Wallpaper Removal: The Process Explained
When homeowners decide to change their décor from outdated wallpaper to a fresh, modern paint design, a major question is how to remove the wallpaper in the first place. Grabbing a loose corner and pulling it with all your might just won’t be enough to get the job done. Walls can even become damaged if frustration gets the best of you or improper techniques are used. However, doing it the right way is still a sticky, hot mess. Fortunately, there are professionals who are used to removing wall paper and can get the job done for you without all the hassle and frustration. Below are the steps to remove wallpaper the right way and a few reasons why you might reconsider doing this job yourself.
Step One: Prepare the Area
Much like painting, the area around where you are working should be completely protected. A good place to start is by moving furniture away from walls and laying down plastic sheet starting from the baseboards. Taping the plastic to the baseboard with quality tape is important, since lots of water will be needed to get the wallpaper off and a cheap tape or tape that wasn’t stuck on properly will simply peel away as soon as water hits it. It is also a good idea to lay down some towels over the plastic, just to help avoid water running off the plastic and onto your floors.
Step Two: Peel Off The Wall Paper
You can use a wallpaper removal mixture that can be bought from any store and a putty knife. The putty knife can help loosen the wallpaper at the corners or around light switches and wall plugs. It is important that the putty knife is used carefully to loosen the wallpaper so that the wall underneath doesn’t get carved into or damaged. Once a corner is loose, pulling the paper of in pieces can be achieved. Of course, not everything will come off in one go and there will be glue left behind. That is dealt with in the next step.
Step Three: Remove the Remaining Paper and Glue
If you are doing this yourself, keep applying the wallpaper removal mixture. Grab a sponge and soak the wallpaper with it. A sponge mop can be used to reach higher places. After allowing the wallpaper to absorb the mixture, the glue will start to let go of the remaining pieces of wall paper so that you can get them off with a scraper. However, some wallpaper is extremely stubborn and the mixture will take a great deal of time to remove the wall paper effectively. Also, drywall can be damaged by the excessive use of water so it is critical that water isn’t soaking on the wall for hours on end. Work in small sections. Professionals often have steam machines or special chemical mixes that make the wallpaper come off much easier and much faster than you can do on your own.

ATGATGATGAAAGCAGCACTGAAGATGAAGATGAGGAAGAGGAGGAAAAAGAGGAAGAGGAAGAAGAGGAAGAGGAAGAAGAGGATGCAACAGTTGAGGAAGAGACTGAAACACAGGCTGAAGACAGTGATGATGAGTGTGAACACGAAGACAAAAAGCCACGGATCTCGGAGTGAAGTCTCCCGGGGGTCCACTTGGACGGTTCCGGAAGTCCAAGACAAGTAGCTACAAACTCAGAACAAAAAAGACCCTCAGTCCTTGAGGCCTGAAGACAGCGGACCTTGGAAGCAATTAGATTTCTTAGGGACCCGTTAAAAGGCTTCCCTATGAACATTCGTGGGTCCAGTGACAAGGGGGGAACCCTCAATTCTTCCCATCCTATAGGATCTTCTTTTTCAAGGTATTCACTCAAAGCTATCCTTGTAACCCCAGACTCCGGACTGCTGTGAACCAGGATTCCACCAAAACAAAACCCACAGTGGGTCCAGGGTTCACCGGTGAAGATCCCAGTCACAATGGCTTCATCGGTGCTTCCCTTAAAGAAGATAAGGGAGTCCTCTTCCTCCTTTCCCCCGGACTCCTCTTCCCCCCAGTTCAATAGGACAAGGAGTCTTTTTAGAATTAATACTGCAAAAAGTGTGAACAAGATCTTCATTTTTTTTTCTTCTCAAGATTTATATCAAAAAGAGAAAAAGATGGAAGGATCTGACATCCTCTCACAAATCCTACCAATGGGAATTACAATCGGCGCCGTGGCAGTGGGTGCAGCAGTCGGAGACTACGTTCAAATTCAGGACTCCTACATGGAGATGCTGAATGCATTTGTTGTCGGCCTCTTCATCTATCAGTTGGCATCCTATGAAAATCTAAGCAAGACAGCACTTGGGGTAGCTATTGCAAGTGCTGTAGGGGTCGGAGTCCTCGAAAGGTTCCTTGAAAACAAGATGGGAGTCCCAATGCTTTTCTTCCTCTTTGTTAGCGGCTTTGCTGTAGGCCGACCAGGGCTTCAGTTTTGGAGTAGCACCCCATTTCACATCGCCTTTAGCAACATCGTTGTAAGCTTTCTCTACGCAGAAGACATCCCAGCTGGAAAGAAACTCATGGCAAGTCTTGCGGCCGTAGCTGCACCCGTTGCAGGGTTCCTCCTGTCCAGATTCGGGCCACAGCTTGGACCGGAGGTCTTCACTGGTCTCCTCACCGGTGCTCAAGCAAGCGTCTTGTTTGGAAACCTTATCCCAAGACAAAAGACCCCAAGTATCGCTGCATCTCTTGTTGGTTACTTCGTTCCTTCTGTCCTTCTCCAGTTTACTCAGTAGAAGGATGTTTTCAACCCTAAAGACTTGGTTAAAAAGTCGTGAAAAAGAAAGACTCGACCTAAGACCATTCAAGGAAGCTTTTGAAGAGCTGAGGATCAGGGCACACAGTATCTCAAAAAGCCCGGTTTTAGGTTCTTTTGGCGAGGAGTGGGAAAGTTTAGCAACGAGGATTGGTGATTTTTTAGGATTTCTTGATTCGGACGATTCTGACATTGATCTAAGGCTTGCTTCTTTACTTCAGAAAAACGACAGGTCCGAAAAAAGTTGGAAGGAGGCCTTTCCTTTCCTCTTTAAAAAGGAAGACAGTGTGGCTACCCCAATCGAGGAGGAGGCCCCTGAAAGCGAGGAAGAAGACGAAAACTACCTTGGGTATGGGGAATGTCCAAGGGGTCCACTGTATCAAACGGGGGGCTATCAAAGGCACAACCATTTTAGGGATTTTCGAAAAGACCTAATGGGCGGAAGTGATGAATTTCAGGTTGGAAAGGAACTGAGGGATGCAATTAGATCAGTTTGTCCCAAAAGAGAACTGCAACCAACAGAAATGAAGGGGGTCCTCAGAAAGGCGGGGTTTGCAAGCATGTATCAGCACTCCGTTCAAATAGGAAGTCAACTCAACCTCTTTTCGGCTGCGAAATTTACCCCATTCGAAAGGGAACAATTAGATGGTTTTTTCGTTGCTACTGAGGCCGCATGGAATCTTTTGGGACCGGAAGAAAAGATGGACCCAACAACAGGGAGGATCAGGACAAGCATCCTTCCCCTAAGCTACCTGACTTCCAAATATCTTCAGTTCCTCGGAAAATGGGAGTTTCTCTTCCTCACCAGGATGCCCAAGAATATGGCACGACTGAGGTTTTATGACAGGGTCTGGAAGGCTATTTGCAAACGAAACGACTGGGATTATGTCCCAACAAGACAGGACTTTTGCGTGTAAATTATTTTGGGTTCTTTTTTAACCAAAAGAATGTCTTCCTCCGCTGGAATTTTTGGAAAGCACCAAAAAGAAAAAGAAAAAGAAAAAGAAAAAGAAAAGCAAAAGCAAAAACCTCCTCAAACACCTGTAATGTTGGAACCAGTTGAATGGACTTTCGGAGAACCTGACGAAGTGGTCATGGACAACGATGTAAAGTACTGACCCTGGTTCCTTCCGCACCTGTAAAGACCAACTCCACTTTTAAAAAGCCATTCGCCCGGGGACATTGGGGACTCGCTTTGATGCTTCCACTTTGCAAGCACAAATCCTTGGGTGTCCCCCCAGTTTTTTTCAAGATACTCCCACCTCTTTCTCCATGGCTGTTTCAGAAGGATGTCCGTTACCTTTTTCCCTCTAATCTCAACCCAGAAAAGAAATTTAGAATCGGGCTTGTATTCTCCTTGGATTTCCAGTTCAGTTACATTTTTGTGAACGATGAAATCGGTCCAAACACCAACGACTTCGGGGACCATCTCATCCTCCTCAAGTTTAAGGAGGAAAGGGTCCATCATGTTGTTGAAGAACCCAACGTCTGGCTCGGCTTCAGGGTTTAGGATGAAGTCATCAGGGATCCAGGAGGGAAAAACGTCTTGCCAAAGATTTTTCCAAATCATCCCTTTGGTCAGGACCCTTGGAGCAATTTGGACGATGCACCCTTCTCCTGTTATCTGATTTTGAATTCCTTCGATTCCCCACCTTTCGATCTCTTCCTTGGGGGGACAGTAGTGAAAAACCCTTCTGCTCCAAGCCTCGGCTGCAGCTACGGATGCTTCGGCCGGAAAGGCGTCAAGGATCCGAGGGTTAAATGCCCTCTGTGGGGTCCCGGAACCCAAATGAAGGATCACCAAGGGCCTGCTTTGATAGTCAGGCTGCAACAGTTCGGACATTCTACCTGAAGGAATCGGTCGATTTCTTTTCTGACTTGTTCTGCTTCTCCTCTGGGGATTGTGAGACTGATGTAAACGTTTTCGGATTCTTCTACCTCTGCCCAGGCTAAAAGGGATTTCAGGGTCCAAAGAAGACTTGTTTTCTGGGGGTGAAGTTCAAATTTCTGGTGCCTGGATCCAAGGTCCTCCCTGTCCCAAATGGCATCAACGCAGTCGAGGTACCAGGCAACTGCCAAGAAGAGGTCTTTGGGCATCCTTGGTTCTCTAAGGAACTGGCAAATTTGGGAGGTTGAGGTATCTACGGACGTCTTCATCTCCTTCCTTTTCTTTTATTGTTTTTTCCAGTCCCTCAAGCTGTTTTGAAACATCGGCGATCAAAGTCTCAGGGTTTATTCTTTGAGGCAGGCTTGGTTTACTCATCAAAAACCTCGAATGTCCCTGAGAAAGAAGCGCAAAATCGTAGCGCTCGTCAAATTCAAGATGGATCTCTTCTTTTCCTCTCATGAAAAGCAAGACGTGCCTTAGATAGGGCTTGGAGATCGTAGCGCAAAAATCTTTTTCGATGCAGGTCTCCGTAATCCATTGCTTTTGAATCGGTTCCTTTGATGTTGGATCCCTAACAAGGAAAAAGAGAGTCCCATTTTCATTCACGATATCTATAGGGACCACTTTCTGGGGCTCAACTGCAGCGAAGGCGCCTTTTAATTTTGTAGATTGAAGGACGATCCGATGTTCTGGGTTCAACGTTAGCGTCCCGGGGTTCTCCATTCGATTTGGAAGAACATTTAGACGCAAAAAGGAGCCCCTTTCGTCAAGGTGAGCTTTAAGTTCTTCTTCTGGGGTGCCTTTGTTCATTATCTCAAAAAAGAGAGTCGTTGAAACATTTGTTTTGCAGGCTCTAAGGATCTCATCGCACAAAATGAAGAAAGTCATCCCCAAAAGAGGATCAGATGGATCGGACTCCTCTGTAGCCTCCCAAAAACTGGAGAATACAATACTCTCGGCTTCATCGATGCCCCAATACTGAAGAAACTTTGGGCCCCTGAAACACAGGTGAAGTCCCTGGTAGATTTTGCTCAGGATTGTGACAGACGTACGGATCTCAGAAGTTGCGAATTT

Step Four: Remove the Remaining Glue
Lastly, the wallpaper paste needs to come off before you can start moving on with a new paintjob. To get the glue off, a glue remover is often necessary because aggressive scraping with a putty knife will certainly cause damage that can be costly to repair. Apply the remover to the areas that are still sticky and wait a few minutes. Once the paste is softened up by the remover, you can start to scrape it off safely with a putty knife. Homeowners tend to skip this last step since the wall can look clean enough for paint once all of the paper has been removed. However, new paint jobs are guaranteed to crack or flake if the glue is left behind.
Although there are only four steps, removing wallpaper is not an easy task, both physically and psychologically. It could extend beyond what you had planned as a weekend activity. There is a great deal of scraping and reaching and the amount of time it takes to get a small area done is frustrating and discouraging. To make matters worse, many homeowners actually destroy a wall by trying to move to quickly or by allowing liquids to soak in for too long. After watching a professional remove the wallpaper so much more efficiently and without damaging your home, struggling to do the job on your own is simply not worth it.
Once your wallpaper is removed, the process isn’t done. You’ll need to get your walls prepped before painting to ensure you accidentally don’t paint over any missed glue. If you don’t prep and seal your walls before painting, it may cause several costly problems in the future which are completely avoidable. However, that is a completely different topic that you can read here.